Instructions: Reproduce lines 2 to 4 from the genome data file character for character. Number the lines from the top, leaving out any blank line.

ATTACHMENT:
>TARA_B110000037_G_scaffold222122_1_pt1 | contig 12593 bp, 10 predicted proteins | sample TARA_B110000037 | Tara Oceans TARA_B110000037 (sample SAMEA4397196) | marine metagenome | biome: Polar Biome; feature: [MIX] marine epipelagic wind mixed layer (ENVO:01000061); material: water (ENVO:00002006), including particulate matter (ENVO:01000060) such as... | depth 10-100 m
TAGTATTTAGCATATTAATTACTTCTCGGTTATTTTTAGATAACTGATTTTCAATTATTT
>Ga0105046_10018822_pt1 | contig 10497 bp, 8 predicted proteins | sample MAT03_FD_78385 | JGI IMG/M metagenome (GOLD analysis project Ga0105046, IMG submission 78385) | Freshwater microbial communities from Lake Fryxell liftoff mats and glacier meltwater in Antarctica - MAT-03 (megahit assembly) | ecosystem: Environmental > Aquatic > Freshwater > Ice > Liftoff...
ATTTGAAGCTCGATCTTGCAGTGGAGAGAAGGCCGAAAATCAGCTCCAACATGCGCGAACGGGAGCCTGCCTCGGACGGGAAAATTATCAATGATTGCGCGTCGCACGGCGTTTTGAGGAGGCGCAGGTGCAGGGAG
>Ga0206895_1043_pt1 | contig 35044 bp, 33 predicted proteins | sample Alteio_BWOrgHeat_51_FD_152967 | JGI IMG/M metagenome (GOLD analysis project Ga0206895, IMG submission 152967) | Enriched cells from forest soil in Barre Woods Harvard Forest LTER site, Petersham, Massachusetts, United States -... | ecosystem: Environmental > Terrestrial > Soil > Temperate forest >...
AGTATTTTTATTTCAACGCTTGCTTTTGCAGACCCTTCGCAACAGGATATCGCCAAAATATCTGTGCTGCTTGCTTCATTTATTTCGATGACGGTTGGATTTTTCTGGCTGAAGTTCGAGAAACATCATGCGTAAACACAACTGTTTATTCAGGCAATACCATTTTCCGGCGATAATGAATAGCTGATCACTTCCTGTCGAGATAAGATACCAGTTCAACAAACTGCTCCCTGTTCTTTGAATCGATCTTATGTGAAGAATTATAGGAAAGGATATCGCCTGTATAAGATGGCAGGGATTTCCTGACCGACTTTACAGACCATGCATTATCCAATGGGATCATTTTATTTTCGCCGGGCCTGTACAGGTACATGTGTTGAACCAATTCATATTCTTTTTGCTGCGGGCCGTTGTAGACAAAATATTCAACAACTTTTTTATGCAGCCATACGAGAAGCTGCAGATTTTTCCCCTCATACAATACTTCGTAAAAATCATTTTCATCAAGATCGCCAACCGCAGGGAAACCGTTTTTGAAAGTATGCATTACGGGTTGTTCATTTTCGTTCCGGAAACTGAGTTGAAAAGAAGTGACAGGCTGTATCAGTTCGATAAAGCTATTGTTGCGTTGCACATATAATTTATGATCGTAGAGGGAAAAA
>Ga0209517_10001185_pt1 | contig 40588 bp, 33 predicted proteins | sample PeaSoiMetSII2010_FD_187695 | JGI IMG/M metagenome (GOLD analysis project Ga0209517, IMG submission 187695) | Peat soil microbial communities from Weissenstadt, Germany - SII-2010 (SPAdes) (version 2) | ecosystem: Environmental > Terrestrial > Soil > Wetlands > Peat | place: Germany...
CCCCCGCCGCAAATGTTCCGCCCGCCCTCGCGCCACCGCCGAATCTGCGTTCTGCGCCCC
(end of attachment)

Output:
TAGTATTTAGCATATTAATTACTTCTCGGTTATTTTTAGATAACTGATTTTCAATTATTT
>Ga0105046_10018822_pt1 | contig 10497 bp, 8 predicted proteins | sample MAT03_FD_78385 | JGI IMG/M metagenome (GOLD analysis project Ga0105046, IMG submission 78385) | Freshwater microbial communities from Lake Fryxell liftoff mats and glacier meltwater in Antarctica - MAT-03 (megahit assembly) | ecosystem: Environmental > Aquatic > Freshwater > Ice > Liftoff...
ATTTGAAGCTCGATCTTGCAGTGGAGAGAAGGCCGAAAATCAGCTCCAACATGCGCGAACGGGAGCCTGCCTCGGACGGGAAAATTATCAATGATTGCGCGTCGCACGGCGTTTTGAGGAGGCGCAGGTGCAGGGAG